DENVER, Colo.—Protect Our Winters, the climate advocacy group formed in 2007 by snowboarding pioneer Jeremy Jones, had a party in downtown Denver last week in conjunction with the Outdoor Retailer Snow Show.
There were tables of merchandise including a T-shirt with the message “Eat Fish Vote.” Also a billed hat with the message “Eat Ride Vote.” But a half-hour before Colorado’s new governor, Jared Polis, was scheduled to speak, just a handful of people had gathered.
Then the room began filling. One individual fumed. He had no use for Polis, he said, because Polis, a Democrat, had opposed a proposal called Proposition 112 that would have sharply limited oil and gas in Colorado. Drilling companies charged it would have put the entire state off limits. That was precisely the intent of some supporters who want to see extraction of all hydrocarbons minimized. State voters, though, rejected the proposal in November.
But environmental advocates were more pleased by Polis’s pledge to drive push Colorado toward 100 per cent renewables by 2040. He’s also advancing on transportation. His first executive order as governor pushed several levers intended to accelerate the adoption of electric vehicles.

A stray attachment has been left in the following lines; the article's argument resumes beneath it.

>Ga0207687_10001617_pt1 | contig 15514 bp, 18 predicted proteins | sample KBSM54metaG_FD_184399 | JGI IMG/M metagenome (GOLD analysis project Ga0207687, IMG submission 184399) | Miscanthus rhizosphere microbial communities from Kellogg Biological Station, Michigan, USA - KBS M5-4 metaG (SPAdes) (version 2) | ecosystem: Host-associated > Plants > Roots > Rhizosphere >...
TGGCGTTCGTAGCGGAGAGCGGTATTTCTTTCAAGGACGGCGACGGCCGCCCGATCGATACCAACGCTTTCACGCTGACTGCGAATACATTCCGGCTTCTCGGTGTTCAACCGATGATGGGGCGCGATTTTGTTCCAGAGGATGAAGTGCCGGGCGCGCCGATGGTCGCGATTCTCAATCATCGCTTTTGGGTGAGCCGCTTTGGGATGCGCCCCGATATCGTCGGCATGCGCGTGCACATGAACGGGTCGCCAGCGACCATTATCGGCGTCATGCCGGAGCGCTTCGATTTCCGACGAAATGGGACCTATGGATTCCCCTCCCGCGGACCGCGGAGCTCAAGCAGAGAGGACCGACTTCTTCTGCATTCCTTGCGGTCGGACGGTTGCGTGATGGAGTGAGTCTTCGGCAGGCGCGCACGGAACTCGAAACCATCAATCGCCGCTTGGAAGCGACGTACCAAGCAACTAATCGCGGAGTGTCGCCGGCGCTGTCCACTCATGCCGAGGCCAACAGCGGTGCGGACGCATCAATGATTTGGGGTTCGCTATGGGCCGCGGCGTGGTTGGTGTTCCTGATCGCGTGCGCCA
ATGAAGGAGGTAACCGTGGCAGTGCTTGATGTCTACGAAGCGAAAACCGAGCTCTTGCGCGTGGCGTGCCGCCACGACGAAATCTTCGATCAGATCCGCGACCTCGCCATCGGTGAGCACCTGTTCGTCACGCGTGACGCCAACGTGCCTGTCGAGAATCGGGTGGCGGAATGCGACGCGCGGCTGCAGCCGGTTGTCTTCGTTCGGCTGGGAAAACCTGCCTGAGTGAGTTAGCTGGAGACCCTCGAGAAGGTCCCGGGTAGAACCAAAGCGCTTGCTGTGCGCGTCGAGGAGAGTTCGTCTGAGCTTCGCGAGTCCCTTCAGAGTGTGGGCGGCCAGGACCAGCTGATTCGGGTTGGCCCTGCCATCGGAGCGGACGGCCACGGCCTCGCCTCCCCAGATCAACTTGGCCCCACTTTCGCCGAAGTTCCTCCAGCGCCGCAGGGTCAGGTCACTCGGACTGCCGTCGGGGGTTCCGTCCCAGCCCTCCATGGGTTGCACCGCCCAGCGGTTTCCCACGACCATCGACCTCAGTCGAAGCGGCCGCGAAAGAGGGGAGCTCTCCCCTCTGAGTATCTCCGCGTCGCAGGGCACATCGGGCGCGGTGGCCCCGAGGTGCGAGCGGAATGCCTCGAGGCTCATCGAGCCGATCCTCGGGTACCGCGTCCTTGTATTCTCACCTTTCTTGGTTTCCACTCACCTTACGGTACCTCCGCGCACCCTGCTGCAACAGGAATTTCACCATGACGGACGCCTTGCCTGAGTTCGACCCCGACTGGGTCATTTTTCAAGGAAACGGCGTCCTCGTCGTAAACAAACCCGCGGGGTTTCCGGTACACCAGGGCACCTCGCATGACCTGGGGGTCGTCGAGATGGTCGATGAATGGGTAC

“Ultimately, elections matter,” said Polis when he spoke to the crowd, which by then had swelled to 2,000. The announcement by Xcel Energy, Colorado’s largest utility, to more rapidly embrace renewable energy was, he suggested, a result of his election.
Converting to cleaner energy, he said, has multiple benefits: reduced greenhouse gas emissions, but also improved air quality. “It’s not just about winters. It’s about smog and air quality. We care about both.”
Wrapping up his 15-minute talk, he urged his listeners, who were mostly in their 20s, 30s and 40s, to use their voices and their votes.
“We need your vote at the table, your voice on local issues, your voices nationally,” he said. “If you want to see the renewables’ energy future, we need your voice and your activism.”